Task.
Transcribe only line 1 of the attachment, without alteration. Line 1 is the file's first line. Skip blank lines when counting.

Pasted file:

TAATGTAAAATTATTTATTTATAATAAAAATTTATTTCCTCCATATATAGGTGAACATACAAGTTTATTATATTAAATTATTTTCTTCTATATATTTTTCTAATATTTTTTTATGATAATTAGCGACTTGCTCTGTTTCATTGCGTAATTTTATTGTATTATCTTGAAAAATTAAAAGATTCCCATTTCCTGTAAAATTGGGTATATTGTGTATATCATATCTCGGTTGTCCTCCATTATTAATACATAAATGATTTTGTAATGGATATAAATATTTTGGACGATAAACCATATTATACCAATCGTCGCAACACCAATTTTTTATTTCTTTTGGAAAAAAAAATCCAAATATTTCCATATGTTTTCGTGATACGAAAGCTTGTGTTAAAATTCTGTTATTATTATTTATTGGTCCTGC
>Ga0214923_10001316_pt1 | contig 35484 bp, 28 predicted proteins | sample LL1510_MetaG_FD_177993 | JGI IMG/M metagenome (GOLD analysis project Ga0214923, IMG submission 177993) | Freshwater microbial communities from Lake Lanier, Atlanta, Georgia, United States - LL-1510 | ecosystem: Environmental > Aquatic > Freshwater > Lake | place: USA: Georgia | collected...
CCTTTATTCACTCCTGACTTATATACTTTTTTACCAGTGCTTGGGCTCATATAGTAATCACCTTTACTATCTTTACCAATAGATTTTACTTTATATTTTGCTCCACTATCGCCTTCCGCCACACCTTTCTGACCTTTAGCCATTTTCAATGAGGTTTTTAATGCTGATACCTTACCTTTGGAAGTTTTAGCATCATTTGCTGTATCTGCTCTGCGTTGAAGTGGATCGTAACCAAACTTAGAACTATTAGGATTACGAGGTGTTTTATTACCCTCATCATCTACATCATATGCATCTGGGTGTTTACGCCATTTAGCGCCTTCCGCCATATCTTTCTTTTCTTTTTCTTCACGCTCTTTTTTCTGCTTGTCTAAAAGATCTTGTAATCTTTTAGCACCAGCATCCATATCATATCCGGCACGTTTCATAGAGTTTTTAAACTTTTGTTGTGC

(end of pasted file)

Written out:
TAATGTAAAATTATTTATTTATAATAAAAATTTATTTCCTCCATATATAGGTGAACATACAAGTTTATTATATTAAATTATTTTCTTCTATATATTTTTCTAATATTTTTTTATGATAATTAGCGACTTGCTCTGTTTCATTGCGTAATTTTATTGTATTATCTTGAAAAATTAAAAGATTCCCATTTCCTGTAAAATTGGGTATATTGTGTATATCATATCTCGGTTGTCCTCCATTATTAATACATAAATGATTTTGTAATGGATATAAATATTTTGGACGATAAACCATATTATACCAATCGTCGCAACACCAATTTTTTATTTCTTTTGGAAAAAAAAATCCAAATATTTCCATATGTTTTCGTGATACGAAAGCTTGTGTTAAAATTCTGTTATTATTATTTATTGGTCCTGC